Gov­ern­ment ex­plor­ing ways to fast-track ru­ral elec­tri­fi­ca­tion

Bhutan Times - - Celebrating 27th Birth Anniversary - Lhakpa Tsh­er­ing

The gov­ern­ment is set pro­vide elec­tric­ity to ev­ery ru­ral house­hold in the coun­try by end of this year. This is much ahead, as en­vi­sioned in Bhutan Vi­sion 2020.

As of 2016 Bhutan had 99.5 per­cent ru­ral elec­tri­fi­ca­tion cov­er­age. Cur­rently Lingzhi in Thim­phu, Lu­nana in Gasa, and Jig­me­chol­ing in Sarpang Dzongkhag are the only gewogs that are not con­nected to hy­dro- elec­tric­ity.

Elec­tric­ity helps ru­ral com­mu­ni­ties and benefits farm­ers to com­plete their work on time. It shares the bur­den of the farm­ers in terms of fi­nance, re­sources and time among oth­ers. This, in turn, is ex­pected to im­prove the living stan­dard with ma­chiner­ies and elec­tric kitchen uten­sils and other nec­es­sary house­hold items.

Bhutan Power Cor­po­ra­tion Lim­ited ( BPCL), in its an­nual re­port 2016, stated that the com­pany will con­tinue to meet re­quests and re­quire­ments for new con­nec­tions em­a­nat­ing from ru­ral elec­tri­fi­ca­tion fill- ins for new house­holds. The cor­po­ra­tion ex­pects to achieve elec­tric­ity for all.

The cor­po­ra­tion that was en­trusted to light up 40,257 house­holds with the on- grid elec­tri­fi­ca­tion by 2013 was able to achieved 94 per­cent cov­er­age. The re­port states that the cor­po­ra­tion tried its best to meet the tar­get.

How­ever, it was not with­out chal­lenges be­cause of ge­o­graph­i­cal ter­rains and scat­tered work sites which made their work dif­fi­cult. “The se­vere work­ing con­di­tions made it dif­fi­cult to re­cruit and re­tain la­bor­ers at the work sites.” The re­ports stated, “In some cases, BPC did not re­ceive re­quired sup­port from the com­mu­nity, which fur­ther de­layed the progress of ru­ral elec­tri­fi­ca­tion.”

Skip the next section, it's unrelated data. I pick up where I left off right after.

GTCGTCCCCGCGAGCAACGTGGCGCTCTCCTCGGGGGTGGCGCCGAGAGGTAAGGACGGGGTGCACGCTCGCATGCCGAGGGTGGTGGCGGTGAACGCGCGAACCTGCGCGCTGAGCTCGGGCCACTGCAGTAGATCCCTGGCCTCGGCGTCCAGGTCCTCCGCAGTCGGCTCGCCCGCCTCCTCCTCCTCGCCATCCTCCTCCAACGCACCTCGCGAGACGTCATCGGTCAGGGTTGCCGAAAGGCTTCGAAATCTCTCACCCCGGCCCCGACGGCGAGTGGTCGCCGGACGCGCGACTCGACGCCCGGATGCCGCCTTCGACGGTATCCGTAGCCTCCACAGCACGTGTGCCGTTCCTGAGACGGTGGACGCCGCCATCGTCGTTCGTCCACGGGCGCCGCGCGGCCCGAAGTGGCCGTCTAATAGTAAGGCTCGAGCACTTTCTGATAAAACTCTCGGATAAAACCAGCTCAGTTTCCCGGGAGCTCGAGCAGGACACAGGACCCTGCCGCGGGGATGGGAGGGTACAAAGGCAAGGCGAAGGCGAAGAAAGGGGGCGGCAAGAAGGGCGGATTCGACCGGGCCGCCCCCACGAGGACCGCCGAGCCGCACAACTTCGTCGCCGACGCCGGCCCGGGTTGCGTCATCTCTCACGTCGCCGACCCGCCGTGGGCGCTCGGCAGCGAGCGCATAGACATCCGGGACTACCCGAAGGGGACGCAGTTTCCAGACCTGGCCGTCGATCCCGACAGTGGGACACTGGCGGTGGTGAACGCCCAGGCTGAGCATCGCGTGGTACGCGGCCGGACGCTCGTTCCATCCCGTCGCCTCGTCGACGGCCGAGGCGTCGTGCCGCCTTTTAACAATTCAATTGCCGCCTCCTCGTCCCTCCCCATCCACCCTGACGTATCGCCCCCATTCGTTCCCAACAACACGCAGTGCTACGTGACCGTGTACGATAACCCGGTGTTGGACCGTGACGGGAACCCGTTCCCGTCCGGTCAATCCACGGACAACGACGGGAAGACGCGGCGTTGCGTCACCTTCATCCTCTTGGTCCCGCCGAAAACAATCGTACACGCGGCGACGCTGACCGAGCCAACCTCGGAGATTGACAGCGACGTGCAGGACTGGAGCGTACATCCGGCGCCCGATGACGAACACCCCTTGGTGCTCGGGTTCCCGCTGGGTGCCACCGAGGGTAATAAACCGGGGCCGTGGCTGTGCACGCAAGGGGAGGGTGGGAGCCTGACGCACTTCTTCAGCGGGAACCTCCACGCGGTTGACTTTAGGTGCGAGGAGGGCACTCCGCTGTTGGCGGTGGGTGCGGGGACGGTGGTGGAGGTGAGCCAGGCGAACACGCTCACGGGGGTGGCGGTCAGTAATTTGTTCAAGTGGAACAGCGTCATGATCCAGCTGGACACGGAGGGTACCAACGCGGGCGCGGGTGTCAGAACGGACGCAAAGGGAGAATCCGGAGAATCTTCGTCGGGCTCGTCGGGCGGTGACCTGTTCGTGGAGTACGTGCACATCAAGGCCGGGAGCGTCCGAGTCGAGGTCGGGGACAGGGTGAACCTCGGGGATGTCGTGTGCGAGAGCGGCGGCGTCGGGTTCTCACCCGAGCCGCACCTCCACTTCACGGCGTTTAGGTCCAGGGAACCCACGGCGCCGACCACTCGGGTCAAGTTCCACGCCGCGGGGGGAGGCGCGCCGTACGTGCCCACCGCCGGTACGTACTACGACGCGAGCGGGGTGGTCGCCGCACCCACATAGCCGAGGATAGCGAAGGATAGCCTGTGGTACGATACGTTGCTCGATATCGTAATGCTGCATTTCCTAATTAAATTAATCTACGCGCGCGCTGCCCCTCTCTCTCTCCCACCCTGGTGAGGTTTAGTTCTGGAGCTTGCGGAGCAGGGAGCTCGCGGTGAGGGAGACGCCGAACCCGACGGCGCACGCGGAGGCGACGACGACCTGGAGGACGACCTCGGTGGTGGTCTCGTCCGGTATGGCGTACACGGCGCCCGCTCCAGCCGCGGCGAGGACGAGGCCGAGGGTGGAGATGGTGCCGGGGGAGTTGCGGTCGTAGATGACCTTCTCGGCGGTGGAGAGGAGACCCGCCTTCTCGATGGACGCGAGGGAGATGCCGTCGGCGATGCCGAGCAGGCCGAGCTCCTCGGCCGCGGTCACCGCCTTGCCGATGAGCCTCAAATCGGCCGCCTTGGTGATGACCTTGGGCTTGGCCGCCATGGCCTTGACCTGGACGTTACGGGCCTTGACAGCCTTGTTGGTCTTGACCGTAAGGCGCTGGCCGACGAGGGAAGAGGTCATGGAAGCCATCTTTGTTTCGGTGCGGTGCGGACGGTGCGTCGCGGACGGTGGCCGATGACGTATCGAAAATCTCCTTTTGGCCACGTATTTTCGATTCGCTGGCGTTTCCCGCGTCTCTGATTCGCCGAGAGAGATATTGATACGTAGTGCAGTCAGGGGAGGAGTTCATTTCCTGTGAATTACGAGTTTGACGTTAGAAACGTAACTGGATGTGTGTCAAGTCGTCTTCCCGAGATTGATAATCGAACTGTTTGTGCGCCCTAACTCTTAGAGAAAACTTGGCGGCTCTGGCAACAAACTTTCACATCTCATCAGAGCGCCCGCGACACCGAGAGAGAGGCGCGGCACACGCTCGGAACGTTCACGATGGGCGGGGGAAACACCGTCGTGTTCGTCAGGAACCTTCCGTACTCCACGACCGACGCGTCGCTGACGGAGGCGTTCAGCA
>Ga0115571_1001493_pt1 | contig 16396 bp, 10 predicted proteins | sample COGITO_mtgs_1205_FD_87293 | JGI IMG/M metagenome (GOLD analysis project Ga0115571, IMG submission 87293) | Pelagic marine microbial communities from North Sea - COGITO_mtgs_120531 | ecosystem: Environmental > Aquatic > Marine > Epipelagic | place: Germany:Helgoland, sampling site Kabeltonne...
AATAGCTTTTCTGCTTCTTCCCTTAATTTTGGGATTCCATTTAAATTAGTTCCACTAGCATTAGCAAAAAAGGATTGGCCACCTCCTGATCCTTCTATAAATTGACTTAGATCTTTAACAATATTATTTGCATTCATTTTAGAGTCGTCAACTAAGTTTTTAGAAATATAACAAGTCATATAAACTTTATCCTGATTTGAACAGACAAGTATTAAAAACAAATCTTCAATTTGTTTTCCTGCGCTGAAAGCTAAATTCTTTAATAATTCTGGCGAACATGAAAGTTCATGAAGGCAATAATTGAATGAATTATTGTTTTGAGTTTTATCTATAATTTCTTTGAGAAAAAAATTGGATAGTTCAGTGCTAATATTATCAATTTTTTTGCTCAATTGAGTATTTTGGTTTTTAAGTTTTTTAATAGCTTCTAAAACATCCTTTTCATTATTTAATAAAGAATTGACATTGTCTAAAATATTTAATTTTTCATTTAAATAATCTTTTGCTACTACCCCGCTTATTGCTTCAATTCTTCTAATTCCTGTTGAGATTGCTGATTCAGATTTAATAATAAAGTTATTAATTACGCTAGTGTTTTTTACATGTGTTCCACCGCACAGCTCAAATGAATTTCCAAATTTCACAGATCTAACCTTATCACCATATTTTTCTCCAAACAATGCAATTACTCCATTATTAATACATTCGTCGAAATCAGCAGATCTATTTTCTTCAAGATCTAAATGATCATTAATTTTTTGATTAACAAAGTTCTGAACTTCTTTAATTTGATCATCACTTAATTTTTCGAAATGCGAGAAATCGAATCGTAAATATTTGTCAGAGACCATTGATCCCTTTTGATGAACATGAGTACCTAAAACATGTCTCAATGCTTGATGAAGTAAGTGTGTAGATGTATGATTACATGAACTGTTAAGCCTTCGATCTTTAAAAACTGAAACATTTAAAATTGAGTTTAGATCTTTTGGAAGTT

The shift­ing and re­lo­cat­ing of the ex­ist­ing lines at all vil­lage lev­els are some of the ma­jor chal­lenges in pur­suit of ex­pand­ing its in­fra­struc­ture net­work sys­tem and to pro­vide un­in­ter­rupted and reli­able power sup­ply.

Ac­cord­ing to the re­port, BPC as part of the sys­tem im­prove­ment works un­der­takes con­tin­u­ous in­vest­ments for sys­tem ex­pan­sion. It is to im­prove sup- ply re­li­a­bil­ity, meet the in­creas­ing de­mand for power, im­prove safety and re­duce en­ergy loss.

Some of the power ex­pan­sion works are con­struc­tion of sub­sta­tion in Da­gapela, con­struc­tion of dou­ble cir­cuit trans­mis­sion line from Kan­glung to Phuntshothang, Phuntshothang to Motanga and Motanga to Nganglam.

In 2016, BPC also signed a mem­o­ran­dum of un­der­stand­ing with Korea Elec­tric Power Cor­po­ra­tion Elec­tric­ity Gen­er­at­ing Authority and Metropoli­tan Elec­tric­ity Authority in Thai­land, and Asian In­sti­tute of Tech­nol­ogy to develop tech­ni­cal and busi­ness co­op­er­a­tion.

The de­mand for the elec­tric­ity con­sump­tion for do­mes­tic pur­pose has been steady and the peak de­mand recorded was more than 335 Mil­lion Units ( MU). BPC to­day has about 177,151 cus­tomers.

Last year, BPCL sold 2,008 MU of en­ergy which is 7.38 per­cent less than the pre­vi­ous year and ex­ported 5,779 MU en­ergy. Its profit after tax amounted to 1.54 bil­lion in 2016.

Ru­ral elec­tri­fi­ca­tion project is under chal­lenges be­cause of ge­o­graph­i­cal ter­rains and scat­tered work sites which made their work dif­fi­cult.

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